Stand Out From the Competition

Featured in the July 2009 issue of Franchising World

It’s a jungle out there

Franchises are proliferating (more than 3,000 at last count), and so are the channels through which they are attempting to reach their franchisee prospects and consumer customers. As of last month, there were 186 million active Web sites trying to attract the 1.5 billion online users, all of whom are fighting to be at the top of Google’s search results. No small task considering there are 2.5 billion searches every day.

With increased competition and complexity comes increased pressure to reduce price and increase quality standards – good news for consumers but challenging for franchise systems trying to sustain a business model that delivers good margins for their franchisees. Add to that an economic downturn and all businesses are searching for ways to differentiate themselves and retain and grow their customer base.

Your service can set you apart

You don’t have to be Nordstrom to develop and retain loyal clientele on the basis of your outstanding service. In a franchise system that means you have to not only set service standards, but also have a way of measuring how well they are executed. The TWO MEN AND A TRUCK® franchise system is rated the No. 1 moving company in the country for customer satisfaction by J.D. Power and Associates. Despite its local, downhome image, it is totally buttoned-up when it comes to customer service. TWO MEN’S focus on professional service helps differentiate the company from competitors and supports a higher price point and higher margins for its franchisees. The outside third-party endorsement validates its claim.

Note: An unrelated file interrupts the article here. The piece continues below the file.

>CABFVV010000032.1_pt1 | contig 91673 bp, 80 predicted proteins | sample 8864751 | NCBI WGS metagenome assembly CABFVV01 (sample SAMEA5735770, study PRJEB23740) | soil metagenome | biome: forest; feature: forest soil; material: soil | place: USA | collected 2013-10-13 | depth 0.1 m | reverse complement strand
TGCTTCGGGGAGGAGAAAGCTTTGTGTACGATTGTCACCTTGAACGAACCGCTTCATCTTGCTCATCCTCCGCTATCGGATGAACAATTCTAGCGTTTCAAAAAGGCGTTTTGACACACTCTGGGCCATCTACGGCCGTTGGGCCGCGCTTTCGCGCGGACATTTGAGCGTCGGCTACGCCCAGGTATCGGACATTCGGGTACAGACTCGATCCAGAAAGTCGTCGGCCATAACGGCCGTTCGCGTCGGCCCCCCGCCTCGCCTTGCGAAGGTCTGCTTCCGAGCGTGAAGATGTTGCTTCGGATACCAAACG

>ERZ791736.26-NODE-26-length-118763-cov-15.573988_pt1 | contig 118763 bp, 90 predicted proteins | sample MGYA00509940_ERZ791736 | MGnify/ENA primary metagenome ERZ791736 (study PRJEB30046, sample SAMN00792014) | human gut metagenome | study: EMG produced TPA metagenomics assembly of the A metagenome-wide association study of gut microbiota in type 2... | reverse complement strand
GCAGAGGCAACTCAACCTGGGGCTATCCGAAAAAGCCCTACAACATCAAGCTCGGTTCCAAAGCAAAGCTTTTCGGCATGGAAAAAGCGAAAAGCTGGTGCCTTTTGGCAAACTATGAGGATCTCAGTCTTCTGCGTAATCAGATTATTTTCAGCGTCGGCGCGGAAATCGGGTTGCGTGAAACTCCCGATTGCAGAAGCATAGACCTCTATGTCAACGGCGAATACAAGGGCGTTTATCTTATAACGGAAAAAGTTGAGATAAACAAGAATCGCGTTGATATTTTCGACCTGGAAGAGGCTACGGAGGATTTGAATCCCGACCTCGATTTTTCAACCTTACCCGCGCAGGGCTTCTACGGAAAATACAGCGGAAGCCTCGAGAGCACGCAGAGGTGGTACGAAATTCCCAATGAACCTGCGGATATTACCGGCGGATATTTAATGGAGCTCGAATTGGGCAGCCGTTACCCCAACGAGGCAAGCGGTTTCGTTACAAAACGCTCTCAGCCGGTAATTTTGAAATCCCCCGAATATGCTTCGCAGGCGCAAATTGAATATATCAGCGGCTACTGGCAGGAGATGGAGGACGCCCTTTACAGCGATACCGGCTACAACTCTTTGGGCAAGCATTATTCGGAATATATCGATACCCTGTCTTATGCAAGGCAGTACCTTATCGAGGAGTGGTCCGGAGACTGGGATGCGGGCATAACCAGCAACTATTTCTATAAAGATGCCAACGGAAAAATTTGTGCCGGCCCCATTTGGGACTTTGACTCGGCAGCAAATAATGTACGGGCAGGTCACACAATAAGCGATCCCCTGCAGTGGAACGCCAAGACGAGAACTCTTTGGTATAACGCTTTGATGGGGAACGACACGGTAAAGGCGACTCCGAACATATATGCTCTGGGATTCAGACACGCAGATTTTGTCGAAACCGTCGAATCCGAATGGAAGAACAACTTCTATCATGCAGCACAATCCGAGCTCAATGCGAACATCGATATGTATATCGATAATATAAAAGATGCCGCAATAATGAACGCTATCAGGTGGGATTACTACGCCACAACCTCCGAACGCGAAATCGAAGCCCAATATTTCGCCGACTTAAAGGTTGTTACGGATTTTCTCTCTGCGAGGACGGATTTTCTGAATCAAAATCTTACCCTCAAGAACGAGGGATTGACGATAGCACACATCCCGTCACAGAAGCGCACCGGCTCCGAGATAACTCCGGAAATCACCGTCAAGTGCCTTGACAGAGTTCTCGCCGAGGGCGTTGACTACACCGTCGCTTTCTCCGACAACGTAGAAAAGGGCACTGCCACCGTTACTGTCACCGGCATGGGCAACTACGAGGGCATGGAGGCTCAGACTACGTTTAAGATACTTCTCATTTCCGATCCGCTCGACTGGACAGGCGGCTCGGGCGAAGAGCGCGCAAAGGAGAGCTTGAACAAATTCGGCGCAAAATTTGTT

Listen to your customers but lead with your heart

By now everyone should understand the importance of listening to the voice of the customer. Customer research can help you diagnose how you are doing, identify and evaluate new opportunities and sell in programs to your system. But don’t fall into the trap of relying on research for all the answers or provide the vision for your brand. That has to come from inside the organization.